Yamana also produces silver and copper, digging out 5 million ounces and 127.3 million pounds, respectively, in 2017. It's far from the leader in either category, however, and those metals don't supply more revenue to Yamana than gold, which is how it makes most of its money. In 2017, the company sold $1.8 billion in metals, with 79% of that total from gold sales, 16% from copper, and 5% from silver.
Operating mines
Yamana produces from several mines in the Americas, including in Canada, Brazil, Chile, and Argentina:
Mine Location Amount of Metal Mined (2017) AISC of Mine (2017) Chapada Brazil 119,852 ounces gold; 127.3 million pounds copper $385 per ounce El Penon Chile 160,509 ounces gold; 4.28 million ounces silver $928 per ounce of gold; $12.77 per ounce of silver Canadian Malartic Canada 316,731 ounces gold $742 per ounce Jacobina Brazil 135,806 ounces gold $867 per ounce Minera Florida Chile 90,366 ounces gold; 469,674 ounces silver $1,090 per ounce Cerro Moro Argentina None in 2017 N/A
Data source: Yamana Gold. AISC = all-in sustaining cost.
As you can see, the biggest contributor is the Canadian Malartic mine, which the company owns as part of a 50/50 joint venture (JV) with Agnico Eagle Mines. The open-pit mine is one of the largest in Canada and boasts a low all-in sustaining cost (AISC) that was below the companywide average of $820 an ounce in 2017.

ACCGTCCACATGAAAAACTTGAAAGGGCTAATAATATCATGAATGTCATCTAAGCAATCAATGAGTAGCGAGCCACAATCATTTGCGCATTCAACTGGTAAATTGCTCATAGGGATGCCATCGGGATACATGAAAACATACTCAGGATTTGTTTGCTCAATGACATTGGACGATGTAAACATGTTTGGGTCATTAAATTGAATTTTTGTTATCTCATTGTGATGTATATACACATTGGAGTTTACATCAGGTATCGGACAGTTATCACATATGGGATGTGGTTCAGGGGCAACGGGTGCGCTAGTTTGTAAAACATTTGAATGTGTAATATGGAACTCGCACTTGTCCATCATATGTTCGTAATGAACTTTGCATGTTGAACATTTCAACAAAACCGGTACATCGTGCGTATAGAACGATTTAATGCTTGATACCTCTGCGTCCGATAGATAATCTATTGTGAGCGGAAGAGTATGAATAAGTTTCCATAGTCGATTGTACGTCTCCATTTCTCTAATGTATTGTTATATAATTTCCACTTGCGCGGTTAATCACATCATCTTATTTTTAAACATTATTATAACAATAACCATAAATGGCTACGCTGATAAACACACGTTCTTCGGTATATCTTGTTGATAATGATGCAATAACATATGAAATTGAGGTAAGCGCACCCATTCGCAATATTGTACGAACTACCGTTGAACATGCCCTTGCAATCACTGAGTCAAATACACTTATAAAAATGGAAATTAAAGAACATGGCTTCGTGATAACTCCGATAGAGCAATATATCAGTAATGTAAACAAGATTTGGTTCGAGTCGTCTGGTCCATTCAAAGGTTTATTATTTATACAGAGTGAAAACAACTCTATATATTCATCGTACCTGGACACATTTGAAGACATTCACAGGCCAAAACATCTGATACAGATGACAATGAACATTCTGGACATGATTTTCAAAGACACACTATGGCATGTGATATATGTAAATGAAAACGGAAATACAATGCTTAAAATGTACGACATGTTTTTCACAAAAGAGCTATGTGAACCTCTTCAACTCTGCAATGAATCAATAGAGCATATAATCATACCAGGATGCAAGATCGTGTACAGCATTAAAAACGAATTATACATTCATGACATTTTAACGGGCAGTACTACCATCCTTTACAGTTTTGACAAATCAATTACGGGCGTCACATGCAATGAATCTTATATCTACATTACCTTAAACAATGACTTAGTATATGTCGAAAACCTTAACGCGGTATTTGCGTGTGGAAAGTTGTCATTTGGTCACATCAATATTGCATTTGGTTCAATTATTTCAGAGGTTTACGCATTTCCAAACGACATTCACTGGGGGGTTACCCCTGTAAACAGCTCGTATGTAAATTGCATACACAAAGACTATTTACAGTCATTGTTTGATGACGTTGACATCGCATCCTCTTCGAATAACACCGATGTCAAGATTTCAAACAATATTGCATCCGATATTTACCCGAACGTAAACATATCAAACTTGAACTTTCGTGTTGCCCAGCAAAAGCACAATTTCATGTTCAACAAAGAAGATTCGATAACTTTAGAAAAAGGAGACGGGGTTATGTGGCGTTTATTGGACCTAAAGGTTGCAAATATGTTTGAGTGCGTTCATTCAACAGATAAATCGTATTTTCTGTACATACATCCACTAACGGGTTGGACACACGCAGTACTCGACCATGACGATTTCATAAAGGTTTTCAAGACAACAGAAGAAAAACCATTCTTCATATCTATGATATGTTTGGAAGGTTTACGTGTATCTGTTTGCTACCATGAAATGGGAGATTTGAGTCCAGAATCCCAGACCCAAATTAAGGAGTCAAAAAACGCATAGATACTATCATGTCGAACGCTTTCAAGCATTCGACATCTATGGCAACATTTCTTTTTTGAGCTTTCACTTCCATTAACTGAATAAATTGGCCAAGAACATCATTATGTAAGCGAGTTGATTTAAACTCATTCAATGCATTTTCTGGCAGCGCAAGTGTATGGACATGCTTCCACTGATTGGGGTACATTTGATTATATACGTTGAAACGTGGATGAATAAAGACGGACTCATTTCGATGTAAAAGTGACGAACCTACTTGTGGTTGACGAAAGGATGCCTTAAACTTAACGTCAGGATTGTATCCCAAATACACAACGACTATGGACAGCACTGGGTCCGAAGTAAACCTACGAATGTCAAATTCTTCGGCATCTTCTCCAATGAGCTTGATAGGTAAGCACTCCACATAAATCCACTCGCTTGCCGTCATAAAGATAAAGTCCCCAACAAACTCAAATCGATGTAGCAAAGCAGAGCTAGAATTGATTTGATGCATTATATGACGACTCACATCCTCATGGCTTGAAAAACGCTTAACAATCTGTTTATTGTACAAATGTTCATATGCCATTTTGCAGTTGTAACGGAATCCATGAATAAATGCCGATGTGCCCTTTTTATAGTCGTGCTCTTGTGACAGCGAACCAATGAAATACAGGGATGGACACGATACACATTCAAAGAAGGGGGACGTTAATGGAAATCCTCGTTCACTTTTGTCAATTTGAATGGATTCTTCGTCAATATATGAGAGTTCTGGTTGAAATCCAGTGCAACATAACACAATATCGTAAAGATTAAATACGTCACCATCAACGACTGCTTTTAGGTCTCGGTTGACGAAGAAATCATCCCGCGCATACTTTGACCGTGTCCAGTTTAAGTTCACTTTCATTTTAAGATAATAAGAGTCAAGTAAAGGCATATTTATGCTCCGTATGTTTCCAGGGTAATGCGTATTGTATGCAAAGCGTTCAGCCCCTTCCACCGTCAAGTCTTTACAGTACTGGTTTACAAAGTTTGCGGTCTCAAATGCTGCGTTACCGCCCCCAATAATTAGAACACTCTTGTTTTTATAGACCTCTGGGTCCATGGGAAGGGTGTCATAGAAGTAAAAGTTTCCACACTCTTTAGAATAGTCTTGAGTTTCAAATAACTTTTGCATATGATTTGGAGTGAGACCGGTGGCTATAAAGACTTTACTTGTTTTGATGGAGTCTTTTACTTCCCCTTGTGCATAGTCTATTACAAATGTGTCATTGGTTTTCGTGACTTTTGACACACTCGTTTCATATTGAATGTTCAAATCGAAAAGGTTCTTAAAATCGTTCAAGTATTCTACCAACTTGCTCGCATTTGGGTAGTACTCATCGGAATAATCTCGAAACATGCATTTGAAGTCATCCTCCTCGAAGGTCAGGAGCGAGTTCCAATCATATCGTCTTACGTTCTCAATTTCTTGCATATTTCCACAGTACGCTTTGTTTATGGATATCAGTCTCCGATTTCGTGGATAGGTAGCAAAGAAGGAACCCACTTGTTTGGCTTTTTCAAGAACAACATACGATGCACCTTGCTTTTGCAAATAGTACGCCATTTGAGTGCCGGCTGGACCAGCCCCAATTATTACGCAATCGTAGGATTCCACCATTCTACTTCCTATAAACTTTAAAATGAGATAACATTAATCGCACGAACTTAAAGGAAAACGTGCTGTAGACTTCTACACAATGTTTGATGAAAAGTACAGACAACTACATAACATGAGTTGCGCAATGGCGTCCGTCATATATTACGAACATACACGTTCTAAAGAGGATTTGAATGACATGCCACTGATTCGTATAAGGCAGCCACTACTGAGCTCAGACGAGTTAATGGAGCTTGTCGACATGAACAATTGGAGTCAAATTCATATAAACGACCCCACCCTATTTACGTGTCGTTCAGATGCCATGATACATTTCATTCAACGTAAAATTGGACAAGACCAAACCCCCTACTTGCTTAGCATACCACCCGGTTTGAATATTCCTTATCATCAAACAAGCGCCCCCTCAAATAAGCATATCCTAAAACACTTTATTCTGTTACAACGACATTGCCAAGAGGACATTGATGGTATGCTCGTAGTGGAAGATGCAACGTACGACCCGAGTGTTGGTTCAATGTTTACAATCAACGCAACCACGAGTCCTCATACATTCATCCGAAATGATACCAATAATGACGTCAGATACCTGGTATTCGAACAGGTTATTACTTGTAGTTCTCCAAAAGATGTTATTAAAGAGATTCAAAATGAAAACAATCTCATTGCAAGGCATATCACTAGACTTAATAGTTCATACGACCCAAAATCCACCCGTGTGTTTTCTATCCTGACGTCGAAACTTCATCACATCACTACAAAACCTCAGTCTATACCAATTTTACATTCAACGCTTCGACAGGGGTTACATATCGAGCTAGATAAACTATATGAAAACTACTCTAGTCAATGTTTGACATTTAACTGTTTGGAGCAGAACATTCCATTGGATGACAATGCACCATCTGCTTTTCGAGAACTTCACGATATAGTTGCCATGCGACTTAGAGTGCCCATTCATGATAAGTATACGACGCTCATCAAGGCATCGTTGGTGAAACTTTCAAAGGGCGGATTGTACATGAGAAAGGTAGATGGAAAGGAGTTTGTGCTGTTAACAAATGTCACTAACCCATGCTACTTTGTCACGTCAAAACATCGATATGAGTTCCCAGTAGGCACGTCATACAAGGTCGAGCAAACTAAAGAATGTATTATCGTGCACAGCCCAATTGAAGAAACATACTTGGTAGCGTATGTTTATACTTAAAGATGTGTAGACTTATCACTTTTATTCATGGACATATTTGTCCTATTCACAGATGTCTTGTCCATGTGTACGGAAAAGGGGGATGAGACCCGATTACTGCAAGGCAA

Another notable mine in Yamana's portfolio is El Penon, because it supplies the bulk of the company's silver output. Chapada is also notable, because it is the lowest-cost mine in the company's portfolio and contributes all the company's copper production.
As mentioned earlier, Yamana received some production from assets it plans to sell. One of those is the Gualcamayo open-pit mine in Argentina, which produced 154,052 ounces of gold in 2017 at an elevated AISC of $990 an ounce. While the company is pursuing alternatives to maximize the value of this high-cost mine, the current plan is to sell it. The company also held a 53% stake in Brio Gold, which owned several mines in Brazil, entitling Yamana to 119,011 ounces of gold in 2017. Yamana created Brio and completed an initial public offering (IPO) of the company in 2016 before agreeing to sell the rest of the shares it owned to Leagold Mining Corporation in 2018.